Ironically, I have my own story of fear and denying Jesus, but not because I was uncomfortable or unsure about my faith but because I feared for my life if I openly declared my faith in Christ. I was a college student at the time of this story. Due to certain worldwide incidents, there were massive strikes and protests happening in Pakistan which increased hostility towards Christians there. I was trying to get to my home after classes but couldn’t get any kind of transportation when one man offered me a ride. As we drove, we were talking about all the things happening in the country at the time. As engaging as I was during our conversation, the driver became suspicious of me, because he senses some otherwise during our talk and all of a sudden, he asked me: “Are you a Christian?” I felt chills all over my body as I replied to him: “No, I’m not! What are you even talking about.” And I, immediately went back to our conversation to cover up my fear.
Before I had managed, to gather my thoughts, he again asked me: “Are you really telling the truth? Are you not a Christian?” Fighting back my tears, I answered him again firmly: “No, I’m not.” As we continued our conversations the only thought in my mind was how to get out of the car as soon as possible. Towards the end of our ride, he again circled back saying: “I have a doubt that you are a Christian.” I could hear my own heartbeat in my ears as for the third time I answered him: “I’m not.” I am not a Christian. That saying ‘No’ multiple times was not like I was rebellious or tired of the church, but it was a genuine fear that if I said I was a Christian, my life might have been in danger.
And even today, when I try to make sense of this encounter, I keep coming back to the journey of Peter. What could he have been thinking, going from the bold confession of “You are the Messiah, the Son of the living God” to denying Jesus, saying “I do not know this man at all”. The very fear took over the Rock on which Jesus promised to build His Church. Peter who days before proclaimed “you are the Messiah, the Son of the living God”, the same Peter whose heart was on fire for Jesus, denied Christ over and over again when he was overcome by fear.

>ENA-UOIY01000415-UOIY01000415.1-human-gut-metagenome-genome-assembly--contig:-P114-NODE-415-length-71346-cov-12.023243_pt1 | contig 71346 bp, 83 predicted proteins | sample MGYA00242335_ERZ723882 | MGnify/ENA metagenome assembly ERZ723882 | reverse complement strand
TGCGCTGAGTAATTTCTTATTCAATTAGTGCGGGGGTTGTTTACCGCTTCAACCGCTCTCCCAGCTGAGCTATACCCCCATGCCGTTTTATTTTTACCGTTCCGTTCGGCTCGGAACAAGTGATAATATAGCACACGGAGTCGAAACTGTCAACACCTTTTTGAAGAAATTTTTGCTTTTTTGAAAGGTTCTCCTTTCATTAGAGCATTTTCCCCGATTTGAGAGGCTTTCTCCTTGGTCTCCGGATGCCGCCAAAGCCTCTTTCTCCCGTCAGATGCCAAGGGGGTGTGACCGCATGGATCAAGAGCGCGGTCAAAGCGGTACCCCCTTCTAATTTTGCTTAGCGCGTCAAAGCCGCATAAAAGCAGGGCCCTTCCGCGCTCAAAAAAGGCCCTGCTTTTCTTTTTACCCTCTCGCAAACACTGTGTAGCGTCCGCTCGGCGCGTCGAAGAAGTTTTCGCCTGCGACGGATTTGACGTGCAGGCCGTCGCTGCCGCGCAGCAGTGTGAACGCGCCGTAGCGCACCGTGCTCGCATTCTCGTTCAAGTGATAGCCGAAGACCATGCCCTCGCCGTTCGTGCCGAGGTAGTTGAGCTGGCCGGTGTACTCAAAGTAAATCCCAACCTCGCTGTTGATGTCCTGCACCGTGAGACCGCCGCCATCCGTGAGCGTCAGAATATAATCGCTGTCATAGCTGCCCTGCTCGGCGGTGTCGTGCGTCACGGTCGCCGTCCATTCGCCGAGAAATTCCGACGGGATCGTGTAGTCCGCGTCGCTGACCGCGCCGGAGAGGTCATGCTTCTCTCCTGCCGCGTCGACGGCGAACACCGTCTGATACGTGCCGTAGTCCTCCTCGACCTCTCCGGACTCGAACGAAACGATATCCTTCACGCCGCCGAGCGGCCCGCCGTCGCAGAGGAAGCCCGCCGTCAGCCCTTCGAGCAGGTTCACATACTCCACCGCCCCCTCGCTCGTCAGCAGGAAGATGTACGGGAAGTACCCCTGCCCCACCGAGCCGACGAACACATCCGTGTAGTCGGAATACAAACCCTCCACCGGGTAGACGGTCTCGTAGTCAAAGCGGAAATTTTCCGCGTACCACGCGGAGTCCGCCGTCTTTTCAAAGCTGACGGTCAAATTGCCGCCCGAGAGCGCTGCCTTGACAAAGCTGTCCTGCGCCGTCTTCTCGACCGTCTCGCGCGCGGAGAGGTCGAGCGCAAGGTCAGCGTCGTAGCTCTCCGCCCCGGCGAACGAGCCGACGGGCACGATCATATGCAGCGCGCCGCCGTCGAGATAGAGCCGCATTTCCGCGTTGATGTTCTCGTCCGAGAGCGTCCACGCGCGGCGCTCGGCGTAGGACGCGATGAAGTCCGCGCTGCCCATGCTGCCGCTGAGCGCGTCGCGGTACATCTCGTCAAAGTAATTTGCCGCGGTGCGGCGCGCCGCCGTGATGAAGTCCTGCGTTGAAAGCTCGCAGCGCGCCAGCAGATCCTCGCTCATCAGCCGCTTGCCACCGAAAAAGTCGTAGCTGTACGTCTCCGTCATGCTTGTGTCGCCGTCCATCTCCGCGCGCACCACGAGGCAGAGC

But friends, this is not the end of the story, this is not the end of Peter or me or you, even if we think that we have done unspeakable things and have gone to the point of no return. Because the same Peter who denied Jesus was forgiven and covered with God’s love and mercy. Jesus healed the wounds of Peter’s betrayal through his threefold affirmation of love for the Lord. ‘Simon, son of Jonah, do you love me?’ and Simon said: “Lord, you know everything!” You know everything!” The same Peter who denied Jesus was healed, reinstated, and given the charge over, to feed His lambs, and tend His sheep…
There is nothing that can’t be healed with the love of Christ! Like the words of the famous African American spiritual goes:
“There is a balm in Gilead.
To make the wounded whole,
There is a balm in Gilead,
To heal the sin-sick soul…”
There is nothing – no one that can’t be healed with the love of Jesus! Nothing can separate us from the love of Christ, even our own actions.
Like Origen of Alexandria said, by being members of the body of Christ, by simply opening up ourselves, we all carry the surname of Rock. The message is same for us if we have the same openness and awakening of Peter to the Son of the living God. With the same humility as his, we also carry the name of Rock and on that Rock Jesus can and will build its Church.
So, my beloved siblings in Christ, wherever you are on your journey, whether you are boldly proclaiming Jesus as the Son of the living God, OR fearfully denying His name, remember that the goodness of God will always overshadow your past weaknesses. There is enough mercy at God’s house. There is enough at God’s house.
A rock is every disciple of Christ, covered in God’s mercy and love. With each one of us carrying the name of Rock, let us build Churches that tells the story of loving, liberating and lifegiving God, the God of freedom, love, and peace.
What is Jesus for you? The Messiah, the Son of the living God. Amen!